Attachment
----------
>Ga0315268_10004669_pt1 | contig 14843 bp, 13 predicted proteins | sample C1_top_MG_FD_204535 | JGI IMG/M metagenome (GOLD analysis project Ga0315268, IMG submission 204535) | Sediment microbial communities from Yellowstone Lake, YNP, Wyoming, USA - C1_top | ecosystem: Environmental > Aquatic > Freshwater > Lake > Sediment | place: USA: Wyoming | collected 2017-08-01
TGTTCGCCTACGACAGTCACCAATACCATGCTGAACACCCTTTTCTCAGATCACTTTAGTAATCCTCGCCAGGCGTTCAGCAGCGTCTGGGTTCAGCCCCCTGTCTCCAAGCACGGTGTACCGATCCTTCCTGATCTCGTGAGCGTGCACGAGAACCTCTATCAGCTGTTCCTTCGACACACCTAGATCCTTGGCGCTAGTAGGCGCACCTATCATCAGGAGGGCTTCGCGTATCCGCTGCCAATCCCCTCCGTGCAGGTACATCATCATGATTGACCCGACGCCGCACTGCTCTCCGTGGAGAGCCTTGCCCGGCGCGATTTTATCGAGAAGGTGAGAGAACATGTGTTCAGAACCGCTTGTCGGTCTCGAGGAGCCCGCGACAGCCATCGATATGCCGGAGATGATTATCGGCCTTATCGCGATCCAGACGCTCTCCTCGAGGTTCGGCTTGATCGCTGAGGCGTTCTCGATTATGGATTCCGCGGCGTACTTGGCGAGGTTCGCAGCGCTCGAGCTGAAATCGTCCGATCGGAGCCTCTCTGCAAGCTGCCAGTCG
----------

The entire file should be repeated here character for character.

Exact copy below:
>Ga0315268_10004669_pt1 | contig 14843 bp, 13 predicted proteins | sample C1_top_MG_FD_204535 | JGI IMG/M metagenome (GOLD analysis project Ga0315268, IMG submission 204535) | Sediment microbial communities from Yellowstone Lake, YNP, Wyoming, USA - C1_top | ecosystem: Environmental > Aquatic > Freshwater > Lake > Sediment | place: USA: Wyoming | collected 2017-08-01
TGTTCGCCTACGACAGTCACCAATACCATGCTGAACACCCTTTTCTCAGATCACTTTAGTAATCCTCGCCAGGCGTTCAGCAGCGTCTGGGTTCAGCCCCCTGTCTCCAAGCACGGTGTACCGATCCTTCCTGATCTCGTGAGCGTGCACGAGAACCTCTATCAGCTGTTCCTTCGACACACCTAGATCCTTGGCGCTAGTAGGCGCACCTATCATCAGGAGGGCTTCGCGTATCCGCTGCCAATCCCCTCCGTGCAGGTACATCATCATGATTGACCCGACGCCGCACTGCTCTCCGTGGAGAGCCTTGCCCGGCGCGATTTTATCGAGAAGGTGAGAGAACATGTGTTCAGAACCGCTTGTCGGTCTCGAGGAGCCCGCGACAGCCATCGATATGCCGGAGATGATTATCGGCCTTATCGCGATCCAGACGCTCTCCTCGAGGTTCGGCTTGATCGCTGAGGCGTTCTCGATTATGGATTCCGCGGCGTACTTGGCGAGGTTCGCAGCGCTCGAGCTGAAATCGTCCGATCGGAGCCTCTCTGCAAGCTGCCAGTCG